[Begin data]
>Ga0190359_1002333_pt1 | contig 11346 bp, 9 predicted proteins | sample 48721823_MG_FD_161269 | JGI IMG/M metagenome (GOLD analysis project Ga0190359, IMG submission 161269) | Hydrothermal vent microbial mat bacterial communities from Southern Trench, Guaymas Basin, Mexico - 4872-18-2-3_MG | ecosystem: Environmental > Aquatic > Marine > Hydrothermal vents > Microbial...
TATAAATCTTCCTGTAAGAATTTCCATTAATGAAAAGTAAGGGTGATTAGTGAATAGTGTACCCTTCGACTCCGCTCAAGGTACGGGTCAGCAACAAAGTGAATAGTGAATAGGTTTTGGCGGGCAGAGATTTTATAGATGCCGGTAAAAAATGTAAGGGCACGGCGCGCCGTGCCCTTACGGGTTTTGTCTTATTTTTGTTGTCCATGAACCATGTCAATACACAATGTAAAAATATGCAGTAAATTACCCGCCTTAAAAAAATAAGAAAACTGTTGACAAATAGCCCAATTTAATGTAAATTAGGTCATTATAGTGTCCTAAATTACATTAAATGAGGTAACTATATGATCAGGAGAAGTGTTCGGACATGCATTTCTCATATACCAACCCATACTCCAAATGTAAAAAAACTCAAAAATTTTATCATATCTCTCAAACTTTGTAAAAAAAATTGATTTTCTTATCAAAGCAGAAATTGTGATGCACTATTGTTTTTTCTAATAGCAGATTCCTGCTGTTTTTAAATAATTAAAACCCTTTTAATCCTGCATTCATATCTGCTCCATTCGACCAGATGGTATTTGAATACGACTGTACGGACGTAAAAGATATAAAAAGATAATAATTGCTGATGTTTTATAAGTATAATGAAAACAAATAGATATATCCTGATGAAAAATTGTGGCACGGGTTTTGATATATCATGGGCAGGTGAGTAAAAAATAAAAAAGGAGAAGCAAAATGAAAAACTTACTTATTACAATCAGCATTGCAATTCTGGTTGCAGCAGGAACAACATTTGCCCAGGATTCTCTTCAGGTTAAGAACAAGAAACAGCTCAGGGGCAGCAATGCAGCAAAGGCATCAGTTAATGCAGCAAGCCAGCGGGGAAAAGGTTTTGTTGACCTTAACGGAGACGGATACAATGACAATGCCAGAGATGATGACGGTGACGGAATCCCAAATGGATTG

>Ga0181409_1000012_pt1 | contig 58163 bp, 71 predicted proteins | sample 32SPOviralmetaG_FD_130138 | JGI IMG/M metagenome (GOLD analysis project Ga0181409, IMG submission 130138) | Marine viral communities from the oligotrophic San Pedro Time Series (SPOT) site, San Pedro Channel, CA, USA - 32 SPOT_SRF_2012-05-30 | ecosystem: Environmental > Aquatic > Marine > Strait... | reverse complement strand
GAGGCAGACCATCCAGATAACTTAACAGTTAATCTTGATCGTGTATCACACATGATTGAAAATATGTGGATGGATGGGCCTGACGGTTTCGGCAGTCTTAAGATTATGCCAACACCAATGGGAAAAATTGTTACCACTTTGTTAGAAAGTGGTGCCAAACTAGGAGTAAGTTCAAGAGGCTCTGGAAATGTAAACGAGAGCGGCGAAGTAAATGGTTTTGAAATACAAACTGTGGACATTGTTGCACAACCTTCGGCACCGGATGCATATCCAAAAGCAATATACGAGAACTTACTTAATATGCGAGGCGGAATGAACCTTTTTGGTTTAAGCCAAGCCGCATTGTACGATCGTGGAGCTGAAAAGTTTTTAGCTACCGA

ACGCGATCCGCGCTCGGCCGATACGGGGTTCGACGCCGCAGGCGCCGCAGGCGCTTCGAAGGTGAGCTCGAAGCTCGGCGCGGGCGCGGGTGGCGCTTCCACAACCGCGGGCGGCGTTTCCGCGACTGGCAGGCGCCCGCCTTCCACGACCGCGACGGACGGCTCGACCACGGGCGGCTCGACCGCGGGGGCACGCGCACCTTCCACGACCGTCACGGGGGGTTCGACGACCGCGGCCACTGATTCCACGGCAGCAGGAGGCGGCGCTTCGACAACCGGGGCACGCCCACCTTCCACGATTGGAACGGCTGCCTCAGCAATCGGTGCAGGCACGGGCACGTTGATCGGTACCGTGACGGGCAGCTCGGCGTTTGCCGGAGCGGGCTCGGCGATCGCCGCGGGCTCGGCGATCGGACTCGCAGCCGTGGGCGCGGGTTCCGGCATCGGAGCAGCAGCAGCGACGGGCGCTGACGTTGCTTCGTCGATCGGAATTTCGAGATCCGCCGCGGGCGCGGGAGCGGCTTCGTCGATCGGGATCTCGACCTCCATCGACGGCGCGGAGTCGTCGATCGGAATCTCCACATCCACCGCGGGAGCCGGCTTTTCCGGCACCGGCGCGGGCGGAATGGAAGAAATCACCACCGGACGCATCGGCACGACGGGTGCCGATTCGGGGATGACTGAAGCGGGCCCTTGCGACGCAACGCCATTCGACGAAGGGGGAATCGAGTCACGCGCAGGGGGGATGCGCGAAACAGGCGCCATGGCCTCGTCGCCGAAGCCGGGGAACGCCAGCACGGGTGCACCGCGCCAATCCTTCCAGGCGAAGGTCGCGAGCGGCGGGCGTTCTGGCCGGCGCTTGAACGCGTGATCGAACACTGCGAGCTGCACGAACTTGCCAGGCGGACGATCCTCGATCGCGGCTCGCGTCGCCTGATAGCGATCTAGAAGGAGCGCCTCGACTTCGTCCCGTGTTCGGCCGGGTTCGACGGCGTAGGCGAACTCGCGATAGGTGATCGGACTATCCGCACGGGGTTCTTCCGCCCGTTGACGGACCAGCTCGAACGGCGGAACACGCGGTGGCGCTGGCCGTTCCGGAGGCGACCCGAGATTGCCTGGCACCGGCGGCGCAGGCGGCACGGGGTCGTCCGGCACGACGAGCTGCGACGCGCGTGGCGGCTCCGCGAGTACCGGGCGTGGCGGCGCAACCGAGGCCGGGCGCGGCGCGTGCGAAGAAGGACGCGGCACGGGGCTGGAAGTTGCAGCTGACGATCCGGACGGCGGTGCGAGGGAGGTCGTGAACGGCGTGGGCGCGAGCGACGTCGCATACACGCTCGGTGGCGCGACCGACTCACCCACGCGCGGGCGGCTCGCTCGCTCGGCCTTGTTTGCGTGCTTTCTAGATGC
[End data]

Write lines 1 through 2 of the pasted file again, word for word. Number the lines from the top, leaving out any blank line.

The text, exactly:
>Ga0190359_1002333_pt1 | contig 11346 bp, 9 predicted proteins | sample 48721823_MG_FD_161269 | JGI IMG/M metagenome (GOLD analysis project Ga0190359, IMG submission 161269) | Hydrothermal vent microbial mat bacterial communities from Southern Trench, Guaymas Basin, Mexico - 4872-18-2-3_MG | ecosystem: Environmental > Aquatic > Marine > Hydrothermal vents > Microbial...
TATAAATCTTCCTGTAAGAATTTCCATTAATGAAAAGTAAGGGTGATTAGTGAATAGTGTACCCTTCGACTCCGCTCAAGGTACGGGTCAGCAACAAAGTGAATAGTGAATAGGTTTTGGCGGGCAGAGATTTTATAGATGCCGGTAAAAAATGTAAGGGCACGGCGCGCCGTGCCCTTACGGGTTTTGTCTTATTTTTGTTGTCCATGAACCATGTCAATACACAATGTAAAAATATGCAGTAAATTACCCGCCTTAAAAAAATAAGAAAACTGTTGACAAATAGCCCAATTTAATGTAAATTAGGTCATTATAGTGTCCTAAATTACATTAAATGAGGTAACTATATGATCAGGAGAAGTGTTCGGACATGCATTTCTCATATACCAACCCATACTCCAAATGTAAAAAAACTCAAAAATTTTATCATATCTCTCAAACTTTGTAAAAAAAATTGATTTTCTTATCAAAGCAGAAATTGTGATGCACTATTGTTTTTTCTAATAGCAGATTCCTGCTGTTTTTAAATAATTAAAACCCTTTTAATCCTGCATTCATATCTGCTCCATTCGACCAGATGGTATTTGAATACGACTGTACGGACGTAAAAGATATAAAAAGATAATAATTGCTGATGTTTTATAAGTATAATGAAAACAAATAGATATATCCTGATGAAAAATTGTGGCACGGGTTTTGATATATCATGGGCAGGTGAGTAAAAAATAAAAAAGGAGAAGCAAAATGAAAAACTTACTTATTACAATCAGCATTGCAATTCTGGTTGCAGCAGGAACAACATTTGCCCAGGATTCTCTTCAGGTTAAGAACAAGAAACAGCTCAGGGGCAGCAATGCAGCAAAGGCATCAGTTAATGCAGCAAGCCAGCGGGGAAAAGGTTTTGTTGACCTTAACGGAGACGGATACAATGACAATGCCAGAGATGATGACGGTGACGGAATCCCAAATGGATTG